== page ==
4 Tax Saving Strategies for 2013
While April 15th might sound like it’s still a ways off, it’s crucial that you start thinking about tax saving strategies now. Even more so this year, as there are a number of new taxes and increases to old ones. Regardless of your tax bracket, below are four strategies that can help you minimize your tax burden come April:
Boost retirement savings. Individuals 50 and older can contribute up to $23,000 in a 401(k), and self-employed taxpayers 50 and older can stow away $56,000 in a solo 401(k). It might also benefit you to convert traditional IRA money to a Roth IRA, but only if you’d rather reduce your required minimum distributions and have higher AGI and taxable income in later years.
Track medical expenses. This year taxpayers who are younger than 65 are only able to write off medical costs that exceed 10% of AGI, compared with 7.5% in the past. Taxpayers 65 and over still qualify for the 7.5% threshold. Also, the new health care law limits the amount you can contribute to flexible spending accounts in 2013 to $2,500. For couples still subject to the 7.5% threshold, make sure you keep your receipts in case you go over your FSA because you could be eligible for a deduction this year.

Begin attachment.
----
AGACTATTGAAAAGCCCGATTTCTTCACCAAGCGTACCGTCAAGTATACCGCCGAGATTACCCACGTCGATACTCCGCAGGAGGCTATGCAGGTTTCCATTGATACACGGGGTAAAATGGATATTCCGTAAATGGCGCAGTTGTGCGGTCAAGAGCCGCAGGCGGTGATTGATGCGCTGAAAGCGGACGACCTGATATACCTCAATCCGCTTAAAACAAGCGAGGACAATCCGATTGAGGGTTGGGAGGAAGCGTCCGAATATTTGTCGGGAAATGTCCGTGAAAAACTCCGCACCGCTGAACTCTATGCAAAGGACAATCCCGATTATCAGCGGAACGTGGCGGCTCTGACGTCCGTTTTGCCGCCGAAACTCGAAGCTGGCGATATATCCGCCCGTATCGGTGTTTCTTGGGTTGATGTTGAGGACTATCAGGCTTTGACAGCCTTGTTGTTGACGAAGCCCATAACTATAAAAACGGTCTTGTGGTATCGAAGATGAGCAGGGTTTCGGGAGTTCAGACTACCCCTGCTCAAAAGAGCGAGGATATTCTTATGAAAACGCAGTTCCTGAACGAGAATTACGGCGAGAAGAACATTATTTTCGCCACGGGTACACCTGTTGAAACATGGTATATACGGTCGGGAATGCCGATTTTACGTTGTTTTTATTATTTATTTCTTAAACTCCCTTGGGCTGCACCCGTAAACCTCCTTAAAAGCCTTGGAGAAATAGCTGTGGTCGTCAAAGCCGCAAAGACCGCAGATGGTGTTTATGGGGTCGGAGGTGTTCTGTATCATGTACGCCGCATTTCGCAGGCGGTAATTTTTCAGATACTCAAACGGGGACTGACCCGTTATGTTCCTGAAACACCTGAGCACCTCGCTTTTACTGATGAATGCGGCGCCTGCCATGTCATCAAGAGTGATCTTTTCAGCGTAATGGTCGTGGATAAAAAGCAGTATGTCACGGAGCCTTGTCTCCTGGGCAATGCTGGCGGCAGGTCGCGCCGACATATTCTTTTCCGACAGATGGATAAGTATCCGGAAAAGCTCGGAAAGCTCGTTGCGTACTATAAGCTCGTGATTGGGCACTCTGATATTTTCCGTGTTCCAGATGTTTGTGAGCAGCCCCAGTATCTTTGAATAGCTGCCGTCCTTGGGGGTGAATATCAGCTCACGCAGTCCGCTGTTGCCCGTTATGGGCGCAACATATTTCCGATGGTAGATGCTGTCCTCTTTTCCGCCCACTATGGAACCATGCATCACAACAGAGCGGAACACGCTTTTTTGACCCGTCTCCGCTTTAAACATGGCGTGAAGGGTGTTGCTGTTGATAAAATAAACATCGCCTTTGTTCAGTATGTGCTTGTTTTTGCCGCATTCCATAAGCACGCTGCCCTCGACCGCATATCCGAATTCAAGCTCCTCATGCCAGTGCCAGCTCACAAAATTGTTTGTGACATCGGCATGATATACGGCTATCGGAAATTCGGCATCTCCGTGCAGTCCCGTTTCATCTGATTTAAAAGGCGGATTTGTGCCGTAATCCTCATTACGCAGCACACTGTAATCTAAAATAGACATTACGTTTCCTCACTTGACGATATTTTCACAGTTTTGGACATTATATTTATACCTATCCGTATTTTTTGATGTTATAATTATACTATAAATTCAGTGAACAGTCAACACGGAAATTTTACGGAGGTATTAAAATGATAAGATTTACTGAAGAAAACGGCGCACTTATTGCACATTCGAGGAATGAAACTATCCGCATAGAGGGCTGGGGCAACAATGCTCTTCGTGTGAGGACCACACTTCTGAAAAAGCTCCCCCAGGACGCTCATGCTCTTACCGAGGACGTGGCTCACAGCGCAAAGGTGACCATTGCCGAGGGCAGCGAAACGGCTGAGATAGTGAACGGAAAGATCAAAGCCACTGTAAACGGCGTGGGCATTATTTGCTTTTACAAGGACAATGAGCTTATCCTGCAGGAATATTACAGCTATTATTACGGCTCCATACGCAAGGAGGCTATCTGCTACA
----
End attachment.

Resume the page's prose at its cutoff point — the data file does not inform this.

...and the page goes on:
Investment maneuvers. Be aware of the new 3.8% surtax and how it applies to net investment income. You can also reduce your taxes by making your investments more tax efficient, such as utilizing index mutual funds because they generate a lot less in capital gains. Increasing the amount of municipal bonds in your taxable accounts may also minimize your tax burden as they are not subject to federal tax and are exempt from the 3.8% surtax.
Profit from good deeds. If you are 70 ½ and over, you can transfer up to $100,000 from an IRA directly to charity. While you won’t be able to deduct the contribution, it will lower your AGI compared with taking a taxable distribution and donating it to charity. In addition, donating appreciated stocks or mutual funds from a taxable account to charity helps you avoid the tax on the gain as well as the addition to AGI and taxable income would come from a sale.
For more strategies to help cut your tax bill, please visit Kiplinger.com.
*To ensure compliance with requirements imposed by the IRS, we inform you that any U.S. federal tax advice contained in this communication (including any attachments) is not intended or written to be used, and cannot be used, for the purpose of (i) avoiding penalties under the Internal Revenue Code or (ii) promoting, marketing or recommending to another party any transaction or tax related matter.